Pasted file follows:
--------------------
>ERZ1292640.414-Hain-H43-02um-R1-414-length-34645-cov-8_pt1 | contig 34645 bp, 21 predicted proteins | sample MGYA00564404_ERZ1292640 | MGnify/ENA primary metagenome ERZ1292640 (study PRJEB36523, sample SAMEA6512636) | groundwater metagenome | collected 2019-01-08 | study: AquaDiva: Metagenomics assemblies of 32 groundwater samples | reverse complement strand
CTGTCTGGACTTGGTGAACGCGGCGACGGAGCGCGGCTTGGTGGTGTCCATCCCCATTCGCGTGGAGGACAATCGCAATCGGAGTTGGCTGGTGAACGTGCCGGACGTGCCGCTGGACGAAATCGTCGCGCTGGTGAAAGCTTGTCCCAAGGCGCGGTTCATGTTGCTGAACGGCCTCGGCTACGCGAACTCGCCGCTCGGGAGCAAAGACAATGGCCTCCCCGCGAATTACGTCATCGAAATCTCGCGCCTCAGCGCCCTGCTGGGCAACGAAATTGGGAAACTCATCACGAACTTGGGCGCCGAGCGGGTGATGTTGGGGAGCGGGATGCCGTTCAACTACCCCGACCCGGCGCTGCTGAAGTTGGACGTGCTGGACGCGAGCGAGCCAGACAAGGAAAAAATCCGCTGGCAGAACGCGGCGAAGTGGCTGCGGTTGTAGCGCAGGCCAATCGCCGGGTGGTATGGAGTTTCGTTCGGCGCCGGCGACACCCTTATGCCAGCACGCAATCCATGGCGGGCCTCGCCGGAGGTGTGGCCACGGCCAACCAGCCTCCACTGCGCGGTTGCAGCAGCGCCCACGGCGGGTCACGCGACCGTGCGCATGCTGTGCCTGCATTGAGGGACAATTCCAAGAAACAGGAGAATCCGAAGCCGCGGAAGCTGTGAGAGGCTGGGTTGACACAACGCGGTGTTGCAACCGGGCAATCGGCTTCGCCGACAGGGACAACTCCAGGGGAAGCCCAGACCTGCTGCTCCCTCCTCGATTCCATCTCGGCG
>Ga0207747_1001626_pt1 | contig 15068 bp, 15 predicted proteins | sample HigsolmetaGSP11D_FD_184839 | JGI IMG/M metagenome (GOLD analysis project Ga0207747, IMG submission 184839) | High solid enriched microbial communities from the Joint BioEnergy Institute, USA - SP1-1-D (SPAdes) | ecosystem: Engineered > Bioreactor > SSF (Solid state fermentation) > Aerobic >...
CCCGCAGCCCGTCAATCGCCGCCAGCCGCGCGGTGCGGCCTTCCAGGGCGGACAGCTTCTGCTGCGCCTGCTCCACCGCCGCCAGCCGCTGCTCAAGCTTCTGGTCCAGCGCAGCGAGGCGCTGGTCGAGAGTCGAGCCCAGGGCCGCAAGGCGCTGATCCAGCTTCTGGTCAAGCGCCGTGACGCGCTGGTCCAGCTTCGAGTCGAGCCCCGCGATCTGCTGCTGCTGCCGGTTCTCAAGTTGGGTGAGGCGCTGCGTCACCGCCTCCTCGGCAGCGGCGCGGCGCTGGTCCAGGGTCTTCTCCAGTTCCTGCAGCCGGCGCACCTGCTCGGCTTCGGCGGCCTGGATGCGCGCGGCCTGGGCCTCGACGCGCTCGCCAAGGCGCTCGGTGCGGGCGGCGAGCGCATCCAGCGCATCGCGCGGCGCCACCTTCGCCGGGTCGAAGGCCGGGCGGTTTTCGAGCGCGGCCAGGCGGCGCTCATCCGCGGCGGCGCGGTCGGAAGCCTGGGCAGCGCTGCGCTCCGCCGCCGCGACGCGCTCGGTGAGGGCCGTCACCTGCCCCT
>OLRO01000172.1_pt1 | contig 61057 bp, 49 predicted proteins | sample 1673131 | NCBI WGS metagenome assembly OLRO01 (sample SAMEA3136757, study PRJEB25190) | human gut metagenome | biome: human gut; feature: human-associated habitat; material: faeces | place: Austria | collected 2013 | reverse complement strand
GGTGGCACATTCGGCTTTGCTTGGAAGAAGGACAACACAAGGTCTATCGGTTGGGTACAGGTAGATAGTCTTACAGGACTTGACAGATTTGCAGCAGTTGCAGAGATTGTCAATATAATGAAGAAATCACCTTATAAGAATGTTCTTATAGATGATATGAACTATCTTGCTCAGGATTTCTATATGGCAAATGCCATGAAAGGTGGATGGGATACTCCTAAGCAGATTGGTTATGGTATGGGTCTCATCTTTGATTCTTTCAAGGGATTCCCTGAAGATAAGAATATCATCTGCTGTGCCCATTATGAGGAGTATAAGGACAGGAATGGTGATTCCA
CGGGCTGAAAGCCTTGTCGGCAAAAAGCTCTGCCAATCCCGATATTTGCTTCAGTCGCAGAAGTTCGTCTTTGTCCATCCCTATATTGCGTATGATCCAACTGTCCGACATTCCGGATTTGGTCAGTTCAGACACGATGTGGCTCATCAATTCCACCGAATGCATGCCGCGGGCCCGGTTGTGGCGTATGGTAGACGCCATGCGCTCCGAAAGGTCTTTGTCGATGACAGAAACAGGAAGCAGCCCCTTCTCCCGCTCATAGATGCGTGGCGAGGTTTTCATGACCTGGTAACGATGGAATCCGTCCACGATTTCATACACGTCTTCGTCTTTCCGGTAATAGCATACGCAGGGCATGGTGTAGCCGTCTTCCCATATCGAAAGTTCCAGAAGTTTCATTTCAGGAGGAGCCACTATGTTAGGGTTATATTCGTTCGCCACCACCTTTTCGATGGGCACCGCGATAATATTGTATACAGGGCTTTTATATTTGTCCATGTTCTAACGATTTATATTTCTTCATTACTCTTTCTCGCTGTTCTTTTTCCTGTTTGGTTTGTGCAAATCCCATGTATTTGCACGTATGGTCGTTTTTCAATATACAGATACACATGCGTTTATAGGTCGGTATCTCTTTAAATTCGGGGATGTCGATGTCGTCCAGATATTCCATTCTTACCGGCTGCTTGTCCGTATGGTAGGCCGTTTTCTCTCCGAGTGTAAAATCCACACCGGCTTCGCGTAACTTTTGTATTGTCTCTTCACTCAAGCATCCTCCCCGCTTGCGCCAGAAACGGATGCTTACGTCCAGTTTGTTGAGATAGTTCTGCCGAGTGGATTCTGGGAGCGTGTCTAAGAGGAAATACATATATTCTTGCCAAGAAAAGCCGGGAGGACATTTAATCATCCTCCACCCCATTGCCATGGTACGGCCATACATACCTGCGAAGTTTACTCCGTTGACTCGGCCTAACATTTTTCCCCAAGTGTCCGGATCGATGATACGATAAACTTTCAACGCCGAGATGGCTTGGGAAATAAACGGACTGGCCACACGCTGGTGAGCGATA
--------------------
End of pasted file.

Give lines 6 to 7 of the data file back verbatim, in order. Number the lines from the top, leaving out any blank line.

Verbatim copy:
GGTGGCACATTCGGCTTTGCTTGGAAGAAGGACAACACAAGGTCTATCGGTTGGGTACAGGTAGATAGTCTTACAGGACTTGACAGATTTGCAGCAGTTGCAGAGATTGTCAATATAATGAAGAAATCACCTTATAAGAATGTTCTTATAGATGATATGAACTATCTTGCTCAGGATTTCTATATGGCAAATGCCATGAAAGGTGGATGGGATACTCCTAAGCAGATTGGTTATGGTATGGGTCTCATCTTTGATTCTTTCAAGGGATTCCCTGAAGATAAGAATATCATCTGCTGTGCCCATTATGAGGAGTATAAGGACAGGAATGGTGATTCCA
CGGGCTGAAAGCCTTGTCGGCAAAAAGCTCTGCCAATCCCGATATTTGCTTCAGTCGCAGAAGTTCGTCTTTGTCCATCCCTATATTGCGTATGATCCAACTGTCCGACATTCCGGATTTGGTCAGTTCAGACACGATGTGGCTCATCAATTCCACCGAATGCATGCCGCGGGCCCGGTTGTGGCGTATGGTAGACGCCATGCGCTCCGAAAGGTCTTTGTCGATGACAGAAACAGGAAGCAGCCCCTTCTCCCGCTCATAGATGCGTGGCGAGGTTTTCATGACCTGGTAACGATGGAATCCGTCCACGATTTCATACACGTCTTCGTCTTTCCGGTAATAGCATACGCAGGGCATGGTGTAGCCGTCTTCCCATATCGAAAGTTCCAGAAGTTTCATTTCAGGAGGAGCCACTATGTTAGGGTTATATTCGTTCGCCACCACCTTTTCGATGGGCACCGCGATAATATTGTATACAGGGCTTTTATATTTGTCCATGTTCTAACGATTTATATTTCTTCATTACTCTTTCTCGCTGTTCTTTTTCCTGTTTGGTTTGTGCAAATCCCATGTATTTGCACGTATGGTCGTTTTTCAATATACAGATACACATGCGTTTATAGGTCGGTATCTCTTTAAATTCGGGGATGTCGATGTCGTCCAGATATTCCATTCTTACCGGCTGCTTGTCCGTATGGTAGGCCGTTTTCTCTCCGAGTGTAAAATCCACACCGGCTTCGCGTAACTTTTGTATTGTCTCTTCACTCAAGCATCCTCCCCGCTTGCGCCAGAAACGGATGCTTACGTCCAGTTTGTTGAGATAGTTCTGCCGAGTGGATTCTGGGAGCGTGTCTAAGAGGAAATACATATATTCTTGCCAAGAAAAGCCGGGAGGACATTTAATCATCCTCCACCCCATTGCCATGGTACGGCCATACATACCTGCGAAGTTTACTCCGTTGACTCGGCCTAACATTTTTCCCCAAGTGTCCGGATCGATGATACGATAAACTTTCAACGCCGAGATGGCTTGGGAAATAAACGGACTGGCCACACGCTGGTGAGCGATA